- Development intelligence. One of the governance strategies that the DAD process framework promotes is development intelligence (DI) where a team/project dashboard is populated with metrics generated automatically by the tools the team is using. This provides real-time insight for the team to organize itself and potentially improve its approach. It also provides insight into your organization’s governance effort, supplying real-time data which can enable senior management to make better decisions and thereby better support your agile teams. Development intelligence, and it’s extension IT intelligence which addresses the entire IT portfolio and processes, helps you to reduce process risk and to a lesser extent organizational risk.
- DevOps principles and practices. DAD weaves DevOps strategies through the entire framework. This strategies are: Including operations and support staff as explicit stakeholders who work closely with the team; the lifecycle explicitly depicts production/operations; DevOps-oriented milestones (Production Ready and Delighted Stakeholders) are included as part of the governance strategy; development practices such as instrumenting solutions for operational monitoring, continuous deployment, and installation testing (to name a few); and management practices such as deployment planning. The strategies help to reduce both operational and organizational risks.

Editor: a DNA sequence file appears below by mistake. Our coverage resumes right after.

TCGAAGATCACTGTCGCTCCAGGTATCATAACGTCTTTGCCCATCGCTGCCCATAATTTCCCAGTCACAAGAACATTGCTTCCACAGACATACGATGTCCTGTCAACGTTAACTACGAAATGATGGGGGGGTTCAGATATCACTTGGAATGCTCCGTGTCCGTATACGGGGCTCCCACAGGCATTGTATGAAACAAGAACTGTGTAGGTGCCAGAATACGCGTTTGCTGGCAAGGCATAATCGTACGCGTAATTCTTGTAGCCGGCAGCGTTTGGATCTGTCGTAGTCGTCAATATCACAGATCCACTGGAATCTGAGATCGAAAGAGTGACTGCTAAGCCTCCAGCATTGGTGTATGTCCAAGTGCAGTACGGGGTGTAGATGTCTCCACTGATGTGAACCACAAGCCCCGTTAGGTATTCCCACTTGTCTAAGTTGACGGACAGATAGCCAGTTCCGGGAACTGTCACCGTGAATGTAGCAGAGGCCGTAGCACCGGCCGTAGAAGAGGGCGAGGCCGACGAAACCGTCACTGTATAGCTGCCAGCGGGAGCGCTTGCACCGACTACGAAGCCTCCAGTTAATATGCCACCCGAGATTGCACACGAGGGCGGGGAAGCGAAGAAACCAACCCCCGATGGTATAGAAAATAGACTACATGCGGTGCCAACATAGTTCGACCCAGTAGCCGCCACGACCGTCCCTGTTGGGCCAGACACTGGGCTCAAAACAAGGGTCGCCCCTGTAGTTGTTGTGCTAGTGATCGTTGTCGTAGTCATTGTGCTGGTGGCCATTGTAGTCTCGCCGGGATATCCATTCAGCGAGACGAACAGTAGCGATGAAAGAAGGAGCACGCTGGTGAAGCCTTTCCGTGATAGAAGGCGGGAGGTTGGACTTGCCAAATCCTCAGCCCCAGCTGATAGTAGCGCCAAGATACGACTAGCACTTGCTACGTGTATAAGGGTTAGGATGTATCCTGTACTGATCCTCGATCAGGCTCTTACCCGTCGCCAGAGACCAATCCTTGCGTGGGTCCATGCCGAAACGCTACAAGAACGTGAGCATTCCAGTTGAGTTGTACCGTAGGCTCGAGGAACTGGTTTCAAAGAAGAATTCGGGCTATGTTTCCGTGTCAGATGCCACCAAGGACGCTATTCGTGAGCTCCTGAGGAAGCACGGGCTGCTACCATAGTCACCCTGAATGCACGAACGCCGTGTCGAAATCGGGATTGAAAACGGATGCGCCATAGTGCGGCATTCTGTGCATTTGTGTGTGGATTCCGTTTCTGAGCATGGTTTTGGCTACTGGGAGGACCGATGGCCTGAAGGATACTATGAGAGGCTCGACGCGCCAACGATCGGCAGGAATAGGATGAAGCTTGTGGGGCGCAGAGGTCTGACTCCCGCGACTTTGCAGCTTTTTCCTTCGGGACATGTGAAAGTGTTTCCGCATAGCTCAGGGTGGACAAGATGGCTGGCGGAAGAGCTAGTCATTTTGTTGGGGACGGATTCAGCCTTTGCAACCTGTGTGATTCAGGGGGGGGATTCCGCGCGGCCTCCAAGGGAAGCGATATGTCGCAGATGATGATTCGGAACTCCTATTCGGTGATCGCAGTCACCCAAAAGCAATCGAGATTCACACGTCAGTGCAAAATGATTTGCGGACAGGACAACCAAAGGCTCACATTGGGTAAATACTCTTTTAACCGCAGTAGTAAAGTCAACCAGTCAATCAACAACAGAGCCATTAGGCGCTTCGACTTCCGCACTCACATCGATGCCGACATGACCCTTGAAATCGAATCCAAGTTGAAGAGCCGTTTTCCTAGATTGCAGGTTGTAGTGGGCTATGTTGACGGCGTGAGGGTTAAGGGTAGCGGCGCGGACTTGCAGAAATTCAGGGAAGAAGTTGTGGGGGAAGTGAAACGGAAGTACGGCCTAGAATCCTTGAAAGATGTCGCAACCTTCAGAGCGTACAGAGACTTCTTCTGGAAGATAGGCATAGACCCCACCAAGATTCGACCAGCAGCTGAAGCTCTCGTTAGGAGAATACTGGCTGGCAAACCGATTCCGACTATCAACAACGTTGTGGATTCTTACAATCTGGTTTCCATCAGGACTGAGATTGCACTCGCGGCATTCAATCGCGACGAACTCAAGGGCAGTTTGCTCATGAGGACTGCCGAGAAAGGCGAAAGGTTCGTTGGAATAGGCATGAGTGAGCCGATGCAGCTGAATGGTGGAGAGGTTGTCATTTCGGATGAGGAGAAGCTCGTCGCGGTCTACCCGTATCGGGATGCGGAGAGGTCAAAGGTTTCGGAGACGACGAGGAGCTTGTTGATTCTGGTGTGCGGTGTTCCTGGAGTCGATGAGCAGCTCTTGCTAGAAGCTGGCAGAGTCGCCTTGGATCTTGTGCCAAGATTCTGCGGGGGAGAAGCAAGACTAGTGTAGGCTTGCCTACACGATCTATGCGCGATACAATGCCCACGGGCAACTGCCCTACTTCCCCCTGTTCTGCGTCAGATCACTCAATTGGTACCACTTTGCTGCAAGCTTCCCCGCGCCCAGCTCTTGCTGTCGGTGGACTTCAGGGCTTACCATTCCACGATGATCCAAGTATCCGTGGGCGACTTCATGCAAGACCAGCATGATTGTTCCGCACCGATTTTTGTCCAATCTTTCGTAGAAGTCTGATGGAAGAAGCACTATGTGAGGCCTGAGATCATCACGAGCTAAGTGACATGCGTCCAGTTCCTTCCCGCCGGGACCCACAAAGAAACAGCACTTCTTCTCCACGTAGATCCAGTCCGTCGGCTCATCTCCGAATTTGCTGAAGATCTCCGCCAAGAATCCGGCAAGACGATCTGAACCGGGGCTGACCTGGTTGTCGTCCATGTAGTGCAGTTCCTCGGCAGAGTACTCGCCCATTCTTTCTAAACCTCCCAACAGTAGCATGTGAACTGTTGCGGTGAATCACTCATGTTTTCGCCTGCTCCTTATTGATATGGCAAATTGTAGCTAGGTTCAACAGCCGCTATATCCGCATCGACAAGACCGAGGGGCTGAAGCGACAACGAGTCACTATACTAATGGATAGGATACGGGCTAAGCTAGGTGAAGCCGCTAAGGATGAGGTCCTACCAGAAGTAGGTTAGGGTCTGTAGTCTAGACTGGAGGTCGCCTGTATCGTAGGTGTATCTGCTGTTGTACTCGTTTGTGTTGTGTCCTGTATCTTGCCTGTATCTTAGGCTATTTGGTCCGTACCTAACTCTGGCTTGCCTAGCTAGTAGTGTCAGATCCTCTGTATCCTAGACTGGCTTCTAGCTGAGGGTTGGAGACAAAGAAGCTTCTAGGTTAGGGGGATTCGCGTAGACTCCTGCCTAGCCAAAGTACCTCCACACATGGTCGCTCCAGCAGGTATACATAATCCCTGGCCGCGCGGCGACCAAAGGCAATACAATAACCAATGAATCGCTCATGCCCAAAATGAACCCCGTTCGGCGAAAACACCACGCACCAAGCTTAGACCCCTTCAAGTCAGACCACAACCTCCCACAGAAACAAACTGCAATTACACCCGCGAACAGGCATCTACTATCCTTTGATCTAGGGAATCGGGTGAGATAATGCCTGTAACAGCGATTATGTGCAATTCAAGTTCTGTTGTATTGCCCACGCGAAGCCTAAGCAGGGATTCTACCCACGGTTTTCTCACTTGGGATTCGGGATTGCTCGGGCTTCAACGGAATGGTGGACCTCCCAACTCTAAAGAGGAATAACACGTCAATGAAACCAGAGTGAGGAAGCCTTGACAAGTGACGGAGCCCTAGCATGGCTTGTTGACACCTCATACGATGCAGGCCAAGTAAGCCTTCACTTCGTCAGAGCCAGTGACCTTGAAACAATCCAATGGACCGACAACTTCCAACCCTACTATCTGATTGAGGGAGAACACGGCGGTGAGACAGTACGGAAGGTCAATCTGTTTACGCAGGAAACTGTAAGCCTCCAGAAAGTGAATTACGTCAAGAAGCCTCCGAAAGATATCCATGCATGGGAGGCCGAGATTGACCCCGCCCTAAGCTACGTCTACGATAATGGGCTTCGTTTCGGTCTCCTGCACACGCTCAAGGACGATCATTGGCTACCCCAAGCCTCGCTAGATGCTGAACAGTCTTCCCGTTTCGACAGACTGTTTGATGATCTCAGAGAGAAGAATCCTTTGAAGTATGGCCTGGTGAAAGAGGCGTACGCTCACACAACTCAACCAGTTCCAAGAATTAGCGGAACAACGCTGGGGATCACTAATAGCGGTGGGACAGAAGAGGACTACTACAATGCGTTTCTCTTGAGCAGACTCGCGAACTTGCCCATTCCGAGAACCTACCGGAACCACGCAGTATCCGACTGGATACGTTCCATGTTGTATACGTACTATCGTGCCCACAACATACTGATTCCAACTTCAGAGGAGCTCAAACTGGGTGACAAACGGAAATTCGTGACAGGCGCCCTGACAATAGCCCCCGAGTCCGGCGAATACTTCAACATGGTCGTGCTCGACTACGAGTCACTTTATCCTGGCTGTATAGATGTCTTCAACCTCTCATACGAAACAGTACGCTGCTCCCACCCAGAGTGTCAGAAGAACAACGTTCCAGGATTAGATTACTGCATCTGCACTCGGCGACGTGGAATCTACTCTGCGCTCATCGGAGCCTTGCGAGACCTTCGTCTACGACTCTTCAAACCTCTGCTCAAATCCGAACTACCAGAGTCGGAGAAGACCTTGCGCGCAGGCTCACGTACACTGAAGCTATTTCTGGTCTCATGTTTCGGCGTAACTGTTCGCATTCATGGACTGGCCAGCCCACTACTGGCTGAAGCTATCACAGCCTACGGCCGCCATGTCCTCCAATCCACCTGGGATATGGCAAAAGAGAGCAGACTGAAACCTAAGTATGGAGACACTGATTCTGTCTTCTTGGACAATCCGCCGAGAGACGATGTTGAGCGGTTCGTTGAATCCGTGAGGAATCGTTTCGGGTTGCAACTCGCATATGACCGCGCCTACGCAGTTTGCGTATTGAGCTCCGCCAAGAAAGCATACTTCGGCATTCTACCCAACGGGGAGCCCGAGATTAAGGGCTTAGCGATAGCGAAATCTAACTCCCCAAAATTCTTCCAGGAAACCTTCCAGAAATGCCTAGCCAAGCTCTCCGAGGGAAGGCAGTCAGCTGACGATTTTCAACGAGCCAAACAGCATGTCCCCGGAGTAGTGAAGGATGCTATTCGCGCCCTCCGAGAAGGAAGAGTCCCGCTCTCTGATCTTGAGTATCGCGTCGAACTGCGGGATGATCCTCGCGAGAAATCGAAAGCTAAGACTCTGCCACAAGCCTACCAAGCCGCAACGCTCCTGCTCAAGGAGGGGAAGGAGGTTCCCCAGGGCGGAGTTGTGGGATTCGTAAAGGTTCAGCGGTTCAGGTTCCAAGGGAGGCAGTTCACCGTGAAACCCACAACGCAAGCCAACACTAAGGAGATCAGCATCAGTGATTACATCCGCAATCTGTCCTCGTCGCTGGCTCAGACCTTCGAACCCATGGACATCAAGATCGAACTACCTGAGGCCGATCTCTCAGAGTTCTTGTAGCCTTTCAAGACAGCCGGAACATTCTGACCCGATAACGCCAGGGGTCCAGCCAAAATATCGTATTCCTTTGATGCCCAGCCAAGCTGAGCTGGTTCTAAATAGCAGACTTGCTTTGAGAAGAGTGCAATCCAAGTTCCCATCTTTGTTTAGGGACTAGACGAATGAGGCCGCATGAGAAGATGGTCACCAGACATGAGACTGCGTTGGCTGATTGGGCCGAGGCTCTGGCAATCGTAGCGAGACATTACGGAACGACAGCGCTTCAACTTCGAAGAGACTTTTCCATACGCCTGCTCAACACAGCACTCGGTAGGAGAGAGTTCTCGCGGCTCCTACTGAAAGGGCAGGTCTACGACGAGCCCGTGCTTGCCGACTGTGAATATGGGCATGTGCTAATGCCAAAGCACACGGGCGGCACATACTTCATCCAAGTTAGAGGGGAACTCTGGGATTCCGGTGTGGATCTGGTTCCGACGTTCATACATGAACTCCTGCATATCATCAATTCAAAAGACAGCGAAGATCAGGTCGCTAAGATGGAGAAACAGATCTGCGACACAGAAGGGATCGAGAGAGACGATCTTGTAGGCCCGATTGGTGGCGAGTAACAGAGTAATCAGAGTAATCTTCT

- Sophisticated go-forward decision points. One of the business risk management strategies promoted by Scrum and RUP is to make a “go/no-go” decision at the end of each sprint/iteration. DAD takes this strategy further by recognizing that you have several options to consider – your team can continue with its current approach (go), it can stop (no-go), it can decide to change direction (pivot), or it can decide to experiment (run a split test). The two new options are adopted from Lean Startup. DAD’s lean and continuous delivery lifecycles promote the idea that you make these go forward decisions when you need to, that you don’t need to wait until the end of an iteration to do so.